First of all, your "rationality and logic" does not invalidate mine, so the veiled jab in unappreciated. I've not attacked you in any way, so keep it on point. I don't appreciate being patronized just because we have differing opinions.
Second, I disagree about any type of compromise rule. Just like you (euphemistic "you") don't create rules for what "may" happen, you don't compromise the existing game for what "might" happen if a sequence of events occur at some future time. Regardless of what some coaches (disadvantaged by the up-tempo game) are saying, there is no proof that this has anything to do with safety. If it was, then there would be a much louder clammer about cut blocking. Both the play clock and the blocking are part of the game. Players learn to adapt. Sabin, et. al. are looking to negate a competitive advantage that their opponents have used to level the playing field. They're not interested in a fair game, they're interested in winning. Anything they can do to improve their chances to win is fair game to them (and most any coach not named Dodd).
The way to limit fake injuries is to disqualify an injured player for a set number of plays after coming off the field. Currently, that number is 1. But if it becomes an issue (and not until it does), that number can increase until it becomes a hinderance for the defensive player to fake an injury.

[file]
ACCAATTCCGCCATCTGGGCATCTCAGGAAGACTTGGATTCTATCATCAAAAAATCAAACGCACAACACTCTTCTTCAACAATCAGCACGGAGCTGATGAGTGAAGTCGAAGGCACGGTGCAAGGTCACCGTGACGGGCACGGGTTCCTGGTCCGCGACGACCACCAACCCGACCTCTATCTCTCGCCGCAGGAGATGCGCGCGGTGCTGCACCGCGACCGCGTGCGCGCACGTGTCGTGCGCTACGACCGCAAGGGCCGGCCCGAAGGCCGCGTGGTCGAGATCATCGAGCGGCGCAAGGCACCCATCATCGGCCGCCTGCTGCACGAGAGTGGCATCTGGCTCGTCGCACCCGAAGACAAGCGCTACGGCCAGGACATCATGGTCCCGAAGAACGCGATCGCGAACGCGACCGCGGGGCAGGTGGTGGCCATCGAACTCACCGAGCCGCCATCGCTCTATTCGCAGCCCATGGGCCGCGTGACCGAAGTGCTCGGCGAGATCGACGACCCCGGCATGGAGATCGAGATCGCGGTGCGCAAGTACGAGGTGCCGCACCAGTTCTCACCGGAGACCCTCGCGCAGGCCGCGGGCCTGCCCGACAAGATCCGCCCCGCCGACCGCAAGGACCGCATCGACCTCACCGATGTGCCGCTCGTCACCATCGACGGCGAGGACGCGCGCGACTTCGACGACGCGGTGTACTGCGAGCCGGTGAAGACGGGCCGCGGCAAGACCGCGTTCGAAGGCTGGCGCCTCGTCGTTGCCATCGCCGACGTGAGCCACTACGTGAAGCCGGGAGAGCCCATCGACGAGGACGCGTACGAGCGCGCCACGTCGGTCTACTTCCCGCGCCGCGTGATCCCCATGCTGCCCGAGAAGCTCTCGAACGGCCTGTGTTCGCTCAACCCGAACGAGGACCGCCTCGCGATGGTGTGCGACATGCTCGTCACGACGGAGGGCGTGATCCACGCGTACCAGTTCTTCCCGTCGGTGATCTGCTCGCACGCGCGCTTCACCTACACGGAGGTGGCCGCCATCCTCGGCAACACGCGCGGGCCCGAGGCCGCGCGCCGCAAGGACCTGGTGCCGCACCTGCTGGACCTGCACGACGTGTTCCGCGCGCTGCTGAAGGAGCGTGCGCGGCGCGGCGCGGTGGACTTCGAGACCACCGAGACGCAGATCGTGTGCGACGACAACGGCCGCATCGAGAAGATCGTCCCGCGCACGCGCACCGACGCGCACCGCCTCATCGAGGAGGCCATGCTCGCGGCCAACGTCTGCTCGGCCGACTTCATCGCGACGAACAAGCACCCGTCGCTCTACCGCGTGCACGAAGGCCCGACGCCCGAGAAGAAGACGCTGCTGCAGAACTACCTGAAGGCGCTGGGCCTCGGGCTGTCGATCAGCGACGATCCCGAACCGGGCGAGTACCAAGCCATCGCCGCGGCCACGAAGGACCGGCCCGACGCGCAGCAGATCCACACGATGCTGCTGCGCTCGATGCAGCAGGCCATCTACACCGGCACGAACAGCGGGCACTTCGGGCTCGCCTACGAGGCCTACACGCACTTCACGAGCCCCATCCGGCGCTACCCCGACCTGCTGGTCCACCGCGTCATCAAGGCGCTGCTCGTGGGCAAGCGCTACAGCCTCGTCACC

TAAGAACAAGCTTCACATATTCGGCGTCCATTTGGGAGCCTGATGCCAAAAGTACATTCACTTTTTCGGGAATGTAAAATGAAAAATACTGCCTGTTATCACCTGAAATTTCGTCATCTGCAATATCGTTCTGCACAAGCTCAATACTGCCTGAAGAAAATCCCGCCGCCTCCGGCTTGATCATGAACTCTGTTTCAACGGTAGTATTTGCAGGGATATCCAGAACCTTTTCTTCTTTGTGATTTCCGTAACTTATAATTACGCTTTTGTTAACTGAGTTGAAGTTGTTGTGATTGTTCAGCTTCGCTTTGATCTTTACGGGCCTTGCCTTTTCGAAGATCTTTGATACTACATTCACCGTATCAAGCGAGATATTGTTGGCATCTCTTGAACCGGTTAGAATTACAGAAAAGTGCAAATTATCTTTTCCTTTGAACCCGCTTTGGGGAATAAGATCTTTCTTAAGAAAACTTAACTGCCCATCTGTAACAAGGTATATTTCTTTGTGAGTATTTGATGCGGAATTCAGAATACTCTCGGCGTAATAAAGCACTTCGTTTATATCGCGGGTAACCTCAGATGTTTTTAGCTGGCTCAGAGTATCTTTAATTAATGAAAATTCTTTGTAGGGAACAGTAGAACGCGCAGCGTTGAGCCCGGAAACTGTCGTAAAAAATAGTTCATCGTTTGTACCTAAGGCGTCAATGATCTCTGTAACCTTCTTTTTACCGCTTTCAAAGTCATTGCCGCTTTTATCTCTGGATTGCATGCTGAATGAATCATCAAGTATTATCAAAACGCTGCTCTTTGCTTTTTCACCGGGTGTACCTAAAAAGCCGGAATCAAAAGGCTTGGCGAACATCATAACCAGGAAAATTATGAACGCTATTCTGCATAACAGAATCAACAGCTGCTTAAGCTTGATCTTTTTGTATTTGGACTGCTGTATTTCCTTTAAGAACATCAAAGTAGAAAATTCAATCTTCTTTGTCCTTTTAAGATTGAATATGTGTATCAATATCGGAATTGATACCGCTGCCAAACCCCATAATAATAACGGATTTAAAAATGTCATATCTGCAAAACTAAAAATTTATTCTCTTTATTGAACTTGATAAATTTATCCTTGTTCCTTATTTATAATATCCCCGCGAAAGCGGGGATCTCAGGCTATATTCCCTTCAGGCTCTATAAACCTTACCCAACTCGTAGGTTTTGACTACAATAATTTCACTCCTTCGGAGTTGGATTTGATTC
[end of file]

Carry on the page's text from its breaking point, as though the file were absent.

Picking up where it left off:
I don't have all the answers, but I do know you don't legistlate away a legal strategy just because the opponent may break a rule to negate said strategy. To me that's illogical.
Yet you were proposing a rule change to prevent fake injuries from becoming the natural countermeasure to the uptempo offense by forcing defenses to sit out even longer than one play. That change is even more onerous than the rule change being proposed, since it would likely impact games in which uptempo is not even being used. Any player who gets injured legitimately now has to sit out for a longer time, simply to accommodate a gimmick offense that only a few teams are using? That change seems more extreme and disruptive than the compromise rule change that is being proposed, which allows both the hurry-up offense to be used and defenses to safely swap out fatigued players.